mission Inn Resort - Rhodes Studio - same sex weddings - lgbtq friendly wedding vendors
Yes, that is my husband and me

If my husband and I were looking for vendors for our wedding and saw no same-sex couples and the entire site referred to bride and groom; we would have probably moved on. Much the same way my African American, curvy bride saw no one that looked like her on the vendor’s website.

The bottom line is that diversifying the weddings you showcase will help you attract additional clients from varying orientations, ethnic and religious backgrounds.

Jewish weddings- luxury weddings- Cliff Mautner Photography
Image by Cliff Mautner Photography

So at the end of the day attracting more business is the primary business goal for most people I know.

 

 

 

 

 

Your Authentic Self

My friend in my head*, Kellie Daab of the I Do Collective,  recently made a huge point in a recent conversation about blogging.

If you are going to whine about it, blog about it. I LOVE IT!

Wedding Ghost - Authentically Mark - ghost blogger - content marketing- wedding blogger

So, this has set me off and running.

In looking at potential clients, I always check out their websites. I looking to see if they already have a blog built into their platform, if they do I look at things like how often are they blogging, are they incorporating keywords and phrases to help their SEO, as well as what the content looks like.

However, I also look at the About Us page. This has got to be one of my biggest pet peeves, somewhere right behind not holding the door for the person behind you, not saying please and thank you and saying sure, uh or yup when someone says thank you!

I’m AMAZED at how many professional websites talk about “Us” in some vague terms. I get it some smaller companies are trying to look like bigger companies and some bigger companies are genuinely an ‘us’ and might offer bios of key players someplace else.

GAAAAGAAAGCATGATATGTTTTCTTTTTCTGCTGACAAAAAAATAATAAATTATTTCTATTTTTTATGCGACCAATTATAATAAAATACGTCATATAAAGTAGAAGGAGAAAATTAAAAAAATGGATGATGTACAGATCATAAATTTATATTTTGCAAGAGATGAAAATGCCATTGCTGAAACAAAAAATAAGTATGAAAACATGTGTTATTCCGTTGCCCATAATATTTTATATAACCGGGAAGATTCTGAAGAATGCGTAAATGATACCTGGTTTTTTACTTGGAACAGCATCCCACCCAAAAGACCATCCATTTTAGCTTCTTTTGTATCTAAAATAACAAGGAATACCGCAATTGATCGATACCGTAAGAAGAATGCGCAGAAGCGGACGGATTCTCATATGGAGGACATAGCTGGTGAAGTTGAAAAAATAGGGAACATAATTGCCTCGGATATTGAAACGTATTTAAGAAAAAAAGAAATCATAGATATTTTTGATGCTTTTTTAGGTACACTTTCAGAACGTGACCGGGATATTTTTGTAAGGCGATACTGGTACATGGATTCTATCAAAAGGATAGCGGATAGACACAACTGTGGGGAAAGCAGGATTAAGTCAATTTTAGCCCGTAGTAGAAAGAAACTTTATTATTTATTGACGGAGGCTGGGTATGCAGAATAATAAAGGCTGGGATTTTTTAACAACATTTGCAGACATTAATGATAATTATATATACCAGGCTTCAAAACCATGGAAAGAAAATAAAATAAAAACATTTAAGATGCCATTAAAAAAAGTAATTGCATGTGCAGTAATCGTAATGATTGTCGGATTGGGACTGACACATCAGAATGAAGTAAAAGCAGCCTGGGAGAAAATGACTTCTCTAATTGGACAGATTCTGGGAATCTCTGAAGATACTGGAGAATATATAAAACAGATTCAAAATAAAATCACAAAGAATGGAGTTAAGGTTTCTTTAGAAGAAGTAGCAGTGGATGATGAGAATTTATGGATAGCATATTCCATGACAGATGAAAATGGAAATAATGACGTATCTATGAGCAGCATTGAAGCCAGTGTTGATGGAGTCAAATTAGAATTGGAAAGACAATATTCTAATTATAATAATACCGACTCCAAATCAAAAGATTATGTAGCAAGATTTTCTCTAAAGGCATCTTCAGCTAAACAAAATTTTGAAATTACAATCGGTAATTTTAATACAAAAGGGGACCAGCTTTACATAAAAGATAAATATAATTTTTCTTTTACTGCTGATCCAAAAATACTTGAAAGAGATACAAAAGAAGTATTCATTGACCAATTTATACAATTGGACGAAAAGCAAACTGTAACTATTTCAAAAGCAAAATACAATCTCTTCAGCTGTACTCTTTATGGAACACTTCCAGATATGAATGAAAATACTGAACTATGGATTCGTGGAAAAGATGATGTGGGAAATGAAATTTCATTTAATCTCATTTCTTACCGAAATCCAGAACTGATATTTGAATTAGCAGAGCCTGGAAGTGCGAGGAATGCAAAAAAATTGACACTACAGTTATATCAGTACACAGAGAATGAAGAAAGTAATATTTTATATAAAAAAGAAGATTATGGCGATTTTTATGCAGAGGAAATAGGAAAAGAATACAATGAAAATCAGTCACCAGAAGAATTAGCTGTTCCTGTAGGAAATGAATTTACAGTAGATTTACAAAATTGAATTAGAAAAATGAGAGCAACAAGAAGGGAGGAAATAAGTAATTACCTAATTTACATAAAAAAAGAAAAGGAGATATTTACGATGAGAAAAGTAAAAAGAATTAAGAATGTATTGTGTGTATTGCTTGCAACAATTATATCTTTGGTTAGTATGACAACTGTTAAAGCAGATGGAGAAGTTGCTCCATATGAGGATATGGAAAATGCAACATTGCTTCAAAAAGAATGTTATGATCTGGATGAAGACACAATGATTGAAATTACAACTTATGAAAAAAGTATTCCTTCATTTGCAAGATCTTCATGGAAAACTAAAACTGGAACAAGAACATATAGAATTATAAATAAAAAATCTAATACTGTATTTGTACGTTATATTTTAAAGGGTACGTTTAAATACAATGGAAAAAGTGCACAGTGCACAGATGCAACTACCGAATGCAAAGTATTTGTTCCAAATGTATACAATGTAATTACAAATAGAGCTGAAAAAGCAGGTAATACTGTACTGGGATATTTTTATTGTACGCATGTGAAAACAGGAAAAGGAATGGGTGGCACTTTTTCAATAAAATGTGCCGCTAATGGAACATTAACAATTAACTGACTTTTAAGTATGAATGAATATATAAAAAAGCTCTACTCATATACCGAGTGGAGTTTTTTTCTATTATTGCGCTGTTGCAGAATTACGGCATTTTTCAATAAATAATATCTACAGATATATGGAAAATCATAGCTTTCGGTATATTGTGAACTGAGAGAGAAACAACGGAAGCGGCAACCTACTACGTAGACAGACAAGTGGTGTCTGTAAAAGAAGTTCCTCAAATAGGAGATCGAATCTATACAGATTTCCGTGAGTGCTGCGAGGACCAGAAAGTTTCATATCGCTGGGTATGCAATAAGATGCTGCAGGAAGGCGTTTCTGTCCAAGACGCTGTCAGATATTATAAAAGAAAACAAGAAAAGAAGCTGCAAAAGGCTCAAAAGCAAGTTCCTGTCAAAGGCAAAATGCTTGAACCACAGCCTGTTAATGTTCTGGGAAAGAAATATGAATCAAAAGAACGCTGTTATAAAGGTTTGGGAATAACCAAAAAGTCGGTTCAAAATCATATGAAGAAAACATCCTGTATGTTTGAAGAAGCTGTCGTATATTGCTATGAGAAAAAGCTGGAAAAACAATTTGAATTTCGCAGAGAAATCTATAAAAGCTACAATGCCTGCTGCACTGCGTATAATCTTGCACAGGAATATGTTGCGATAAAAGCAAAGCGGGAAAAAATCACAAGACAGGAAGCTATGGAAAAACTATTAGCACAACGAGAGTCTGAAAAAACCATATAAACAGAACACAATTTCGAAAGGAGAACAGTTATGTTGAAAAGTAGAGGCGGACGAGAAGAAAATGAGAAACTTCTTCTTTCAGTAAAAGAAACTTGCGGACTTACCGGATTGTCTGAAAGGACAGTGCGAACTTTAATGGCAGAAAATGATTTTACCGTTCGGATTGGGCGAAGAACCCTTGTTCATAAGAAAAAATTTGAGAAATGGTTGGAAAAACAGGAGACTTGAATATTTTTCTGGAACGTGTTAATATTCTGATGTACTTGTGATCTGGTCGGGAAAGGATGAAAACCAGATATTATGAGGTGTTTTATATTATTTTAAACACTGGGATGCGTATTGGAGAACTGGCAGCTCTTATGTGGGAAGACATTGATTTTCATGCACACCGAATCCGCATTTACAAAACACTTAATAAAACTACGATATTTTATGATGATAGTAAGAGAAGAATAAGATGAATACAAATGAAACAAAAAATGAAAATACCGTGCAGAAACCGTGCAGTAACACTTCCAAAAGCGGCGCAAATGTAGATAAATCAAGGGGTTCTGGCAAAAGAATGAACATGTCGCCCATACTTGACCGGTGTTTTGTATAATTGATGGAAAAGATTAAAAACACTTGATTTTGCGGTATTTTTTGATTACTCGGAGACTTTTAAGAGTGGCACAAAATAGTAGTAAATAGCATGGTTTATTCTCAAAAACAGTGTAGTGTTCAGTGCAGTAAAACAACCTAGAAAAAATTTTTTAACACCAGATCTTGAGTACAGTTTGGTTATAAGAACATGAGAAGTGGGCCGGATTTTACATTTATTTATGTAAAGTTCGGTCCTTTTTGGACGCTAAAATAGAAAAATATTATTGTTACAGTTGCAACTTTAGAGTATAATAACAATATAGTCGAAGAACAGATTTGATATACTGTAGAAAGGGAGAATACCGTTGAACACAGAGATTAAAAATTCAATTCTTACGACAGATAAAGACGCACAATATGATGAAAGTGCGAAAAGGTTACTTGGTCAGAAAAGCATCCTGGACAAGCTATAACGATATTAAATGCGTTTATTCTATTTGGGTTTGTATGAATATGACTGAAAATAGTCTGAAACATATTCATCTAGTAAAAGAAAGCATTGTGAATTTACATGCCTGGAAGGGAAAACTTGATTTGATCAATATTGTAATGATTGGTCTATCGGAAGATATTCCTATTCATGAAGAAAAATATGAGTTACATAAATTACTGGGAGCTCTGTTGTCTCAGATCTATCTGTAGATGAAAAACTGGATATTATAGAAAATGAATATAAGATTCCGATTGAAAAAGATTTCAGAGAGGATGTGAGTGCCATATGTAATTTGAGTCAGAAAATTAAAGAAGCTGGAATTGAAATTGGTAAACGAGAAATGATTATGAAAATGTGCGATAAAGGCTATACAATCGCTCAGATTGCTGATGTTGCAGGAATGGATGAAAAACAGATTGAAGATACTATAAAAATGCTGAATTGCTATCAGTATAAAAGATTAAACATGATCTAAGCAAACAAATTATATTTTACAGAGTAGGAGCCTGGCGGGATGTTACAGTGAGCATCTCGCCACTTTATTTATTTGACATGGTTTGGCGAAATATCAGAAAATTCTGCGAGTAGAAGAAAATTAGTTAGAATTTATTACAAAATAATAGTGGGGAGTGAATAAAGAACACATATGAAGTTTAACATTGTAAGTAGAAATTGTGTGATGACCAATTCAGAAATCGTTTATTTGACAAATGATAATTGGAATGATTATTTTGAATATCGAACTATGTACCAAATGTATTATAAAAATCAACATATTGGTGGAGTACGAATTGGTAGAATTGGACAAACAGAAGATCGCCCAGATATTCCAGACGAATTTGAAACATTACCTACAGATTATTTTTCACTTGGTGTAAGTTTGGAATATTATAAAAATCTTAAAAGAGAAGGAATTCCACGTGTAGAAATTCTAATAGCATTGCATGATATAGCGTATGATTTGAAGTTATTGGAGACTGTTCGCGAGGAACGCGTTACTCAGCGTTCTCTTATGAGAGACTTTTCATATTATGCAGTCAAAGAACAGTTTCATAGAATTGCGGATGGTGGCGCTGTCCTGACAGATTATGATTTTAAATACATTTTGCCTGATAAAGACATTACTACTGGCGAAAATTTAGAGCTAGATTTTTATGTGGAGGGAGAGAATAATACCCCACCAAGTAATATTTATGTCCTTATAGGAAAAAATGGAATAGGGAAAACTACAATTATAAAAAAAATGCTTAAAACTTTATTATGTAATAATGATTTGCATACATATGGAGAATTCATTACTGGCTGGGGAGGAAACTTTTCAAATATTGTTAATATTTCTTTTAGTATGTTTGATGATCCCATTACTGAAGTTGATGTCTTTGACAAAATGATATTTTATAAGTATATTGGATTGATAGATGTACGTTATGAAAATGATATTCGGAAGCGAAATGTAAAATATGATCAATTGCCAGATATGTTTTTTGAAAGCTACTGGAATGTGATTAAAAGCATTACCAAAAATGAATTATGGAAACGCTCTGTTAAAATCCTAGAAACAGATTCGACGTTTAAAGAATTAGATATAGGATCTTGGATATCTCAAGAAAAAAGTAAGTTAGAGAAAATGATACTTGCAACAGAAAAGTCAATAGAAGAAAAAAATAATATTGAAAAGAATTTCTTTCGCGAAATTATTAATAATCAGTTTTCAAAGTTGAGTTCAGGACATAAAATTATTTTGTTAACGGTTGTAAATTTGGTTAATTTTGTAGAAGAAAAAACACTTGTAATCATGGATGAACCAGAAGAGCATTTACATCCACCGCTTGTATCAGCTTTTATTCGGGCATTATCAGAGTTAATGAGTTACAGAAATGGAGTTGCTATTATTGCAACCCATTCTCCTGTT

I’m talking wedding companies, many of the companies I’m speaking about are sole proprietor wedding planners, cake artists, photographers, and decorators.

These are companies where there is one primary person who you plan with, design with, do engagement photos before your wedding with, and they are the face of the business.

It’s straightforward, look at your reviews! If there are one or two names that appear consistently in your online reviews you are About Us page needs to reflect that. It’s that simple.

People do business with people they know, like and trust! This is a fundamental law of human attraction. Our online reviews prove this time and time again.

Millennials are reading online reviews of our businesses, from people they don’t necessarily know; but they feel a connection to them because they are sharing intimate details of the biggest day of their life with us.

{side note: this is another fantastic reason to share quotes from client reviews in your blog post; including at least a first name (or couple’s first names) and possibly a venue}

Why are so many people shutting out potential clients by posting an About Us page that says we are the best blah, blah, blah in our city?

We have the best most up to date DJ equipment on the market and keep the dance floor packed! Good thing, that’s what they pay you for!